Thursday, January 05, 2006

Alec Guinness & Catholic conversion

On the recommendation of my friend, Donegan Smith, himself a retired Hollywood actor and Catholic convert, I've been reading Piers Paul Read's Alec Guinness: The Authorized Autobiography. The book lets one into the deeply private side of Alec Guinness's life. Guinness traveled in a circle of friends that included Catholic writers such as Graham Greene and Evelyn Waugh. At one time, he visited Asheville, North Carolina, and I'm sure spent time in the Basilica of St. Lawrence there, as well as the Biltmore House, before traveling on his way to New Orleans.

As Fr. O'Leary will tell you, he also inhabited a world of actors famed for its society of homosexuals, the OUDS, among them Peter Glenville, Robert Flemyng, Terence Rattigan and presided over John Gielgud who, in 1932, was elected president of the organization. Guinness, too, was tormented by homosexual inclinations. But the difference between himself and those who embrace a lifestyle of open defiance of Church teaching is plain. Guinness sought reconciliation with God, found a priest, became a Catholic and took on the discipline of confession and amendment of life:

There were to be found then, as there are now, confessors who take a lenient view of sexual sins. A close friend of Alec's in the later years of his life, Quentin Stevenson -- a homosexual and once a Catholic -- describes 'the sort of Farm Street talk: "oh, you shouldn't have gone to confession there, you should have gone to Farm Street because Fr. So-and-so is sweet about that sort of thing" ... The very people who go on about how wonderful it is being a Catholic because of the Church's authority will, ten minutes later, tell you about the private arrangements they have made with God.' In Catholic parlance, absolution - the forgiveness of a penitent's sins by a priest, acting on the authority of Christ who had told his disciples that those whose sins they forgave were forgiven -- depended not just on an Act of Contrition made before the priest in the confessional, but also on a 'firm purpose of amendment' -- a determination not to commit the sin again. (pp. 277-278)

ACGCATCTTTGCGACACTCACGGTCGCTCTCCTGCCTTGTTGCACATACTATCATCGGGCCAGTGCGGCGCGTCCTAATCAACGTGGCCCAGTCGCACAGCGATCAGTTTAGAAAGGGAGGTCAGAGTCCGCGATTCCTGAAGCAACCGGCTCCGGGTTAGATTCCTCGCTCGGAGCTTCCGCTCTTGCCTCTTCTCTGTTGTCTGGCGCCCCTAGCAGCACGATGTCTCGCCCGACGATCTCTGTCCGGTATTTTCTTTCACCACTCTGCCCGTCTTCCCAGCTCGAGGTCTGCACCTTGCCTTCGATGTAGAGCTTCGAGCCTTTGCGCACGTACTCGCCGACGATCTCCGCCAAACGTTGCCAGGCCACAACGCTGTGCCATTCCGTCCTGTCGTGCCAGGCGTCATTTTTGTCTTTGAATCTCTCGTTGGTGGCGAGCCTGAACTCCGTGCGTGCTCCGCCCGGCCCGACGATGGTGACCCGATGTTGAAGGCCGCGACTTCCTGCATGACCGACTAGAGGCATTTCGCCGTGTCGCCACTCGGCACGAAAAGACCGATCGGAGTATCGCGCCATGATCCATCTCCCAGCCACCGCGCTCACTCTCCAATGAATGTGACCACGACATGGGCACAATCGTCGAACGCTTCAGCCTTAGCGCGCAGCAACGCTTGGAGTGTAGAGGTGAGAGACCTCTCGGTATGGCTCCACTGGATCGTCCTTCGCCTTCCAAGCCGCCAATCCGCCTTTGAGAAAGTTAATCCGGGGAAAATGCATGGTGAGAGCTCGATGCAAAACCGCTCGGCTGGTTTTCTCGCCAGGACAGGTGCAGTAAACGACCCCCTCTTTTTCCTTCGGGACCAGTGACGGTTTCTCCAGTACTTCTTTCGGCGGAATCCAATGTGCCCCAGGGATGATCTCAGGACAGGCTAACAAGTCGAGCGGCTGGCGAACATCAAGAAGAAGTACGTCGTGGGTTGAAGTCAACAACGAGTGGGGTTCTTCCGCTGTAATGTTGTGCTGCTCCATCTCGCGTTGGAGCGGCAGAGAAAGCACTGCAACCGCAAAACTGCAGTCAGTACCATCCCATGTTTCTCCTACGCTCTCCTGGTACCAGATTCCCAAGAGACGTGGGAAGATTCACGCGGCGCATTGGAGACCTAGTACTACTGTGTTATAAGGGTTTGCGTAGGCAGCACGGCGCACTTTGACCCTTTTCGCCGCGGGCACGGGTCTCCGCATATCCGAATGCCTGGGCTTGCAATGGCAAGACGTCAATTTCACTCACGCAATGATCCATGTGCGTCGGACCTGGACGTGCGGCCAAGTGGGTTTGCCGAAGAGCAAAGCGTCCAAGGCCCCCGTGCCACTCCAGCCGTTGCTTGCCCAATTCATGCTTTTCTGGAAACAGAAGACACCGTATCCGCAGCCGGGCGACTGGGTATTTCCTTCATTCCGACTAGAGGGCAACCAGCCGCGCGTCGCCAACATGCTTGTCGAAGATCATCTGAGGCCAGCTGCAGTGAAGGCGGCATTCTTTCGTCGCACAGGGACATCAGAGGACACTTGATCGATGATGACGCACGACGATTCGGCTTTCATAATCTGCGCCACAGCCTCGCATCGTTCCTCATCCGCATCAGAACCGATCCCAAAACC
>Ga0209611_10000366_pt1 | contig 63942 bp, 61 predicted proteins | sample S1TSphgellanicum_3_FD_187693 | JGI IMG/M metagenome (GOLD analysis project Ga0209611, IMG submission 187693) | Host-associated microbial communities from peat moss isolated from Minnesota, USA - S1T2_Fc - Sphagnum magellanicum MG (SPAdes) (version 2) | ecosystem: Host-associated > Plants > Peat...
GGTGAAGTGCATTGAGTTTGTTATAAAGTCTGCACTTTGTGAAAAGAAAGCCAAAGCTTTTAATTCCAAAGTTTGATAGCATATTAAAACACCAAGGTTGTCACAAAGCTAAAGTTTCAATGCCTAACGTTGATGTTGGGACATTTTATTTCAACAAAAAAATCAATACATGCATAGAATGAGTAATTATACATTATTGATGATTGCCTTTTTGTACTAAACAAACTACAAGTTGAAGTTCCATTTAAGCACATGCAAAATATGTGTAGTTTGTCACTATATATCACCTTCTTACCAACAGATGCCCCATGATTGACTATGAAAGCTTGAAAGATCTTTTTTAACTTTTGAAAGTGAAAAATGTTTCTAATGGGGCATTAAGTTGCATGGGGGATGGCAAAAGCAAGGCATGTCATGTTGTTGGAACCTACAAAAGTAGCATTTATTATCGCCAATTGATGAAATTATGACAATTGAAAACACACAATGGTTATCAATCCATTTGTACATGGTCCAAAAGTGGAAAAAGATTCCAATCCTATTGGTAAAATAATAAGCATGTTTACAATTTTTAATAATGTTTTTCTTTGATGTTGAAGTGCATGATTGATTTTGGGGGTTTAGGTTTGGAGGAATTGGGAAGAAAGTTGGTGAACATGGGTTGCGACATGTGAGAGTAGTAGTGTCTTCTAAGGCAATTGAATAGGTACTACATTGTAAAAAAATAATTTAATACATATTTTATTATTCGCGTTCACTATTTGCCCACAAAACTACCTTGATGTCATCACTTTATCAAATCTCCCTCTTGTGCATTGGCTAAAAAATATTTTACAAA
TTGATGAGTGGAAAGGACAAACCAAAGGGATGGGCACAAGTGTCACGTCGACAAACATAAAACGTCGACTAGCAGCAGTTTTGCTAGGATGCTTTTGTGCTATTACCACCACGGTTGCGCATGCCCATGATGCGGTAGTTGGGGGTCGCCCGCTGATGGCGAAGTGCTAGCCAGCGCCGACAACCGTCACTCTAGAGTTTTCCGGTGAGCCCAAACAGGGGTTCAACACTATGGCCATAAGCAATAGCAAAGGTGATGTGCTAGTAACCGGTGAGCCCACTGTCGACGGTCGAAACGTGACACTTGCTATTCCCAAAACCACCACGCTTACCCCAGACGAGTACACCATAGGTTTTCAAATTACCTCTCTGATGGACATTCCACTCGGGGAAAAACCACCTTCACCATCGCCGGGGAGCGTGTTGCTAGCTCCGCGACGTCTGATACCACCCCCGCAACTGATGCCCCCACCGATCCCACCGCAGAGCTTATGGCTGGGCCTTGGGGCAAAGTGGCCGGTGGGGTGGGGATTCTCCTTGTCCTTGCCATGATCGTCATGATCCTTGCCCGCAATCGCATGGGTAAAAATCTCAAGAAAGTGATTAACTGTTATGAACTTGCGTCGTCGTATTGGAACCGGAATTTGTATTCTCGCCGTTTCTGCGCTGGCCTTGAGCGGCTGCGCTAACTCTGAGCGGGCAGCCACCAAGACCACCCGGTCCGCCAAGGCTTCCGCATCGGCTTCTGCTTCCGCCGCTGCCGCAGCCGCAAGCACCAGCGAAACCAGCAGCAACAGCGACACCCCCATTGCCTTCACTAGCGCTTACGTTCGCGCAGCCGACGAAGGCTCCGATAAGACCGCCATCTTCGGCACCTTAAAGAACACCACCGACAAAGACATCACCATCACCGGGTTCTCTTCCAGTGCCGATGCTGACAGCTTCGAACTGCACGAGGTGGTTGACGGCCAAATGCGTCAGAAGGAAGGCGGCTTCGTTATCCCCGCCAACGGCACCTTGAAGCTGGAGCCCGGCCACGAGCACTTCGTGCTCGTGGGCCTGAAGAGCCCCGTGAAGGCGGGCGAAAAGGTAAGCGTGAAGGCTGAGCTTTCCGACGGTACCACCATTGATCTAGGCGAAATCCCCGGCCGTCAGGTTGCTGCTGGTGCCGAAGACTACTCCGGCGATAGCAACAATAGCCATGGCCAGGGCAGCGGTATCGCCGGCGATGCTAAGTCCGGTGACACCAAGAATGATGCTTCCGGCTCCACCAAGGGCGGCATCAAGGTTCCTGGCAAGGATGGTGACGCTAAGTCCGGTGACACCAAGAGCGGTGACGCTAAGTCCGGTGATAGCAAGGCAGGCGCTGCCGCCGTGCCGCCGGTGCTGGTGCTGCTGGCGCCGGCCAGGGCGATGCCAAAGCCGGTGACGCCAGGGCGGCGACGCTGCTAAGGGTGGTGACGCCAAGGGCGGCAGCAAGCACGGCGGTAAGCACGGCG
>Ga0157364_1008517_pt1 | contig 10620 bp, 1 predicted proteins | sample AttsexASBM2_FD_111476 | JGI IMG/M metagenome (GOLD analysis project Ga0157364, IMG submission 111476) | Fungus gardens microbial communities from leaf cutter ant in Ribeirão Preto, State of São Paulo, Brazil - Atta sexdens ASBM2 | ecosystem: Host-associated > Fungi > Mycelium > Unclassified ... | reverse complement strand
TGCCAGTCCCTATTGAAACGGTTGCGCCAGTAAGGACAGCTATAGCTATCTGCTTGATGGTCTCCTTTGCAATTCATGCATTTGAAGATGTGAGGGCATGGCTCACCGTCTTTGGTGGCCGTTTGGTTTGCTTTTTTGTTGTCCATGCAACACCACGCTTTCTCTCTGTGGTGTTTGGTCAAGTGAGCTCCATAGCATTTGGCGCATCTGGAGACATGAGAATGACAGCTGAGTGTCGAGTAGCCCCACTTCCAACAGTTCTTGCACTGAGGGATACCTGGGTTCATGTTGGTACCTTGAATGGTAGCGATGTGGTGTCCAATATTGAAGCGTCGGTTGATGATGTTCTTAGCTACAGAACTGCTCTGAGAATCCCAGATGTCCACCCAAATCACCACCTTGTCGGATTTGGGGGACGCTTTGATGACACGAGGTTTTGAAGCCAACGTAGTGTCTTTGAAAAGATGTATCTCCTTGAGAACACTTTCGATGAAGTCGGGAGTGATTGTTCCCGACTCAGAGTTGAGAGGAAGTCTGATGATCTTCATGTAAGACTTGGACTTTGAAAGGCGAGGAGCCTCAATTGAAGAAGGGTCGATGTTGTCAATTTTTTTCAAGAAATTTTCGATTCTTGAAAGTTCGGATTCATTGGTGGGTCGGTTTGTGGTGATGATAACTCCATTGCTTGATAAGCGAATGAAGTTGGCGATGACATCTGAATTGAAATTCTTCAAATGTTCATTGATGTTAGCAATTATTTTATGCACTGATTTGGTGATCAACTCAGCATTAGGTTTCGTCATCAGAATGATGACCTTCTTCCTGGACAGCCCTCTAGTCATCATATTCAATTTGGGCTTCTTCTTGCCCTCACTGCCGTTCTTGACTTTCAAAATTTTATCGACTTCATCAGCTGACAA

I was interested in noting how often Piers Paul Read cited the work of the excellent Catholic biographer, Joseph Pearce. "No one," wrote Pearce in Literary Converts: Spiritual Inspiration in an Age of Unbelief, "has been able to describe a conversion in terms which are objectively appropriate. As in the language of mystics, analogies which give only a shadow of the substance have been used." Here, too, such analogies and shadows must suffice. Why did Alec become a Catholic?:

Alec became a Catholic because he accepted that the Roman Catholic Church was the Church founded by Jesus Christ, the Second Person of a Trinitarian God. But long before Alec's formal 'reconciliation' he had been living the life of a Catholic more conscious than most Roman Catholics that the Church was a community of the living and the dead. He prayed to Mary, the Mother of God, said the Rosary, and conversed with his favourite Catholic saints, calling for their intercession in the greatest and smallest of causes -- a votive candle lit so that Matthew might walk again, or a request to St. Anthony of Padua to loosen the nuts on a wheel.

But Alec also felt that he had had a direct experience of God Himself, and of God's grace; and in the final analysis this was the point of departure of his conversion. 'I think most ... human beings have that once in their lives,' he wrote to Merula [his wife] from Los Angeles: